“We might have had two state champions, maybe three state champions in our league. Hackensack was super,” San Fillipo said.
In that game against Hackensack, which was a week before the state playoffs, the Raiders scored late to get within 1 point. Nutley was going to either tie the game with the extra-point kick or go for the win with the 2-point conversion. San Fillipo knew that a tie would clinch a playoff berth for his team. Thus, the Raiders kicked the extra point to end the game in a tie.
Nutley wound up with the No. 1 seed in the playoffs, putting up terrific performances against Warren Hills and Morris Knolls.
Playing a difficult schedule prepared the Raiders for their playoff success.
“They had played in the most competitive league in New Jersey, without question,” San Fillipo said. “You’re talking St. Joe’s, Paramus Catholic, Hackensack when Greg Toal was (the head coach) at Hackensack, Don Bosco. They had already gone through some of the best teams in New Jersey, and I think they felt like, if they had played the way they were supposed to, they could win a state championship. I think this group of kids, the seniors, they had it in mind, as they came up through the freshman team, as sophomores, and then as juniors, I think they had in mind they could win the state championship if they played the way they could.”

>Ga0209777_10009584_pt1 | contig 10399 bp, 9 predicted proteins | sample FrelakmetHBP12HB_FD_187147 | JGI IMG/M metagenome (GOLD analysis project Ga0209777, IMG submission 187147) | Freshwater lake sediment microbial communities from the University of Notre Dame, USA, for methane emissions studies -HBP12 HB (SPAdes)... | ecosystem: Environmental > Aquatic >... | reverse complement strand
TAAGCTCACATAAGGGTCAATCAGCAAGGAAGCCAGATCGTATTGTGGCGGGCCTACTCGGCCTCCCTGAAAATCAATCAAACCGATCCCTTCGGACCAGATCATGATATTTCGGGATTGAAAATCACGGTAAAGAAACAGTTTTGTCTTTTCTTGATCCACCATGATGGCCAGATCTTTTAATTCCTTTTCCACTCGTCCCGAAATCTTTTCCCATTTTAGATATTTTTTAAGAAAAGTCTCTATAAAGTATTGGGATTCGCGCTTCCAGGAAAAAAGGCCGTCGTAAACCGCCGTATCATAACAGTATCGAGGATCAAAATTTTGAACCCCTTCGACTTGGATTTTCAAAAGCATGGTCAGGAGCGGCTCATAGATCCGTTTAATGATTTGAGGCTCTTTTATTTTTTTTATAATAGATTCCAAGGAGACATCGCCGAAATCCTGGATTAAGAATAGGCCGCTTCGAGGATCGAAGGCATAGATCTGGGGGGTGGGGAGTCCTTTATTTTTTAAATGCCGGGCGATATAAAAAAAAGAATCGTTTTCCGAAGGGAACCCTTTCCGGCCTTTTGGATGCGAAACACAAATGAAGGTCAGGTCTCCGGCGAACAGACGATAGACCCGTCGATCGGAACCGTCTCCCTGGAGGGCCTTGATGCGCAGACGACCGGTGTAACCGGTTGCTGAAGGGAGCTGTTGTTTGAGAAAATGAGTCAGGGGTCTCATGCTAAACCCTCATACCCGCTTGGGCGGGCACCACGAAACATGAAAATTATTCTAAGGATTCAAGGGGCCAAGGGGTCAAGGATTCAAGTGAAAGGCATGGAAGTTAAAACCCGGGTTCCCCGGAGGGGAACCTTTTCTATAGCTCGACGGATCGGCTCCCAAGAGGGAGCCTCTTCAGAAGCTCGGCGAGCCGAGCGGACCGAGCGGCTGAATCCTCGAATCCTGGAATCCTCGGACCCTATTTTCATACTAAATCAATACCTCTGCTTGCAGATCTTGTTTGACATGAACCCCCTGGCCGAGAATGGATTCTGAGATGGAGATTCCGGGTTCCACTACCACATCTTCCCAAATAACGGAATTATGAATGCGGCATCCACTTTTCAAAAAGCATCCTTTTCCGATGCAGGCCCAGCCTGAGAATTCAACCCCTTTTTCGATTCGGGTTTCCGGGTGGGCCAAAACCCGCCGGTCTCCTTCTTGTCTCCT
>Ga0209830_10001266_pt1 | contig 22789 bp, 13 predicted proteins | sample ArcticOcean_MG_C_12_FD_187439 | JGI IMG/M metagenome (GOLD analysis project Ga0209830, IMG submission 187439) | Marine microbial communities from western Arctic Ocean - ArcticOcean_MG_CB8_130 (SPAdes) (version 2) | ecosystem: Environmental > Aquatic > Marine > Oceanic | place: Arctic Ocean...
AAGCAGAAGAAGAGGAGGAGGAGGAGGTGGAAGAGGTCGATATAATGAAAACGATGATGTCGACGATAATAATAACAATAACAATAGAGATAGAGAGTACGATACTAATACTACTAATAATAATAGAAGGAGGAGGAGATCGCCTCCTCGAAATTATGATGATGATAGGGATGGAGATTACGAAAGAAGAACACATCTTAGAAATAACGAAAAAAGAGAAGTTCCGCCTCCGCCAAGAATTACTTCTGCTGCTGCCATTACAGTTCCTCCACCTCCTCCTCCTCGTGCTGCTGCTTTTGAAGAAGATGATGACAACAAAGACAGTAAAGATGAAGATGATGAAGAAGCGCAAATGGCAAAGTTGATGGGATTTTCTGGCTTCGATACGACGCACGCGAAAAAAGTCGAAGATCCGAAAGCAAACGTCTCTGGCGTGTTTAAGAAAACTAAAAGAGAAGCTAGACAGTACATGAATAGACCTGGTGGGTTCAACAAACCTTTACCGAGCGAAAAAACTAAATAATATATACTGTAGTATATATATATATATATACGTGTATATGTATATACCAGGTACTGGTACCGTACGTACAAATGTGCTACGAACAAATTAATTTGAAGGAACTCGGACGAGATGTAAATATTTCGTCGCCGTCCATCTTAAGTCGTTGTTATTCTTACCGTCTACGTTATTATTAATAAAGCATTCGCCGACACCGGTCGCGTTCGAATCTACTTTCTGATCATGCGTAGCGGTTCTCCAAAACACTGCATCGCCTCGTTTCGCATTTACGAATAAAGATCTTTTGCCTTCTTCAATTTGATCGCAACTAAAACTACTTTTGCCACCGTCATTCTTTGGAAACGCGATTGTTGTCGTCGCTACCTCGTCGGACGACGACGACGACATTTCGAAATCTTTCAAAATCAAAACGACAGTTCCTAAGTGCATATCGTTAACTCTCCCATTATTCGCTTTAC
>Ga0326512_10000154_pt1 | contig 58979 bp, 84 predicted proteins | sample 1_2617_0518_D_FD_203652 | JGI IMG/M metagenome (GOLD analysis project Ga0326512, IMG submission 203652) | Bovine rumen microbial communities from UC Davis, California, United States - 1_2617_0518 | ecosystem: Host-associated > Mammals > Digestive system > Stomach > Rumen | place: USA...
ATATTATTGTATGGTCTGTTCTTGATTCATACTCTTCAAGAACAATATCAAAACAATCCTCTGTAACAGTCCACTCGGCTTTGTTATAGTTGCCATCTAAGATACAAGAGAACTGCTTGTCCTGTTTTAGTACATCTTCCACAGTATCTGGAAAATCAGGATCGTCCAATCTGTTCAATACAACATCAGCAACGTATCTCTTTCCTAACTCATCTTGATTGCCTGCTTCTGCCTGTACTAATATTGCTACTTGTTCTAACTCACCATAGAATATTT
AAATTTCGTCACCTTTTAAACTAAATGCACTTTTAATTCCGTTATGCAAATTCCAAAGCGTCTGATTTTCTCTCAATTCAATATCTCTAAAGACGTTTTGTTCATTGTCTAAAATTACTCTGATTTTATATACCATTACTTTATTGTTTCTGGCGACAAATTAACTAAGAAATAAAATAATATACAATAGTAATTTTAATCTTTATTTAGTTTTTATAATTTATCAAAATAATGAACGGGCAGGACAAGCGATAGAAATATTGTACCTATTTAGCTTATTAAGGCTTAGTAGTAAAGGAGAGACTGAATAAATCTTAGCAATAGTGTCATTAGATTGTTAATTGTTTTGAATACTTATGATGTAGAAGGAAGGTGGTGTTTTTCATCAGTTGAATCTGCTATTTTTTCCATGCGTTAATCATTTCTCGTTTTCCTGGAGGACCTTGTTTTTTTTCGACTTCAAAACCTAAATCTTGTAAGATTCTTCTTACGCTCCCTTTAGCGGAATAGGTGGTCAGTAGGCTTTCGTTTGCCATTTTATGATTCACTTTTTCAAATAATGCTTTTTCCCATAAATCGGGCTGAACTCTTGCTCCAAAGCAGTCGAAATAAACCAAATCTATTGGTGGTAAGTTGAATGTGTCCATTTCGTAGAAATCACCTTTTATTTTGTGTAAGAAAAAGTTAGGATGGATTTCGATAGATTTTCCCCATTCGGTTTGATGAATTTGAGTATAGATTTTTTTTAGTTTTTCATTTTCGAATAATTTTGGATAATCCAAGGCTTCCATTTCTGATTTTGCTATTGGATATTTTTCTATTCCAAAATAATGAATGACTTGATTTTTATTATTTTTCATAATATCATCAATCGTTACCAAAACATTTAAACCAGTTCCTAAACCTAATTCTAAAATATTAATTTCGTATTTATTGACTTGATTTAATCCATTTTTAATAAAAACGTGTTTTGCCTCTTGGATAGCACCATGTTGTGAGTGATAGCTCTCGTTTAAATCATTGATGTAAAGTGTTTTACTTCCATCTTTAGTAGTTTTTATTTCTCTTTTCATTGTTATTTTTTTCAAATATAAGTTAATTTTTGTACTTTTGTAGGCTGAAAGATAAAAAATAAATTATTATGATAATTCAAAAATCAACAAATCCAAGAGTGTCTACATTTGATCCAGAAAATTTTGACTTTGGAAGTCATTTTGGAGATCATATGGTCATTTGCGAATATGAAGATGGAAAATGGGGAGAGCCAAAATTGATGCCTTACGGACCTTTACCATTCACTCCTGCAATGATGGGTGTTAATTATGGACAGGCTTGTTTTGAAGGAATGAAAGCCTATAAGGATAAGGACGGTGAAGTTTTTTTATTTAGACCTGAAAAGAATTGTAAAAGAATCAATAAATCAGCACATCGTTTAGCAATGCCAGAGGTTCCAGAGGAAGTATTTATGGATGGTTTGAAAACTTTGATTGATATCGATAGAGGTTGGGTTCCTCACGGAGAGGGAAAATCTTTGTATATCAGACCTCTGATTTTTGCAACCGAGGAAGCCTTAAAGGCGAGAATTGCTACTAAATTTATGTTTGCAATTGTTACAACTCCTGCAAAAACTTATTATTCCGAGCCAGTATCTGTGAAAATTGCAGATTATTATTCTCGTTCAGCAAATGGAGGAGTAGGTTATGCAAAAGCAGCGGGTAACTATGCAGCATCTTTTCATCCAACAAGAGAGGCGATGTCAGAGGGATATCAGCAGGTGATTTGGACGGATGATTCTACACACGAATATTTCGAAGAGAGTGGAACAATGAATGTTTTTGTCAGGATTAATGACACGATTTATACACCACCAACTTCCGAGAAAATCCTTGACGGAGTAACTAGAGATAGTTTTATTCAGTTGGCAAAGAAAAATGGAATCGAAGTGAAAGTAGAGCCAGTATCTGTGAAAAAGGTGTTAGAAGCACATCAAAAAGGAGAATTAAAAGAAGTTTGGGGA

Don Sellari, a receiver and safety, was among the leaders on that 1992 team. Sellari went on to play at Rutgers University.
“In the years that I coached, Donald was clearly the best player I coached,” San Fillipo said.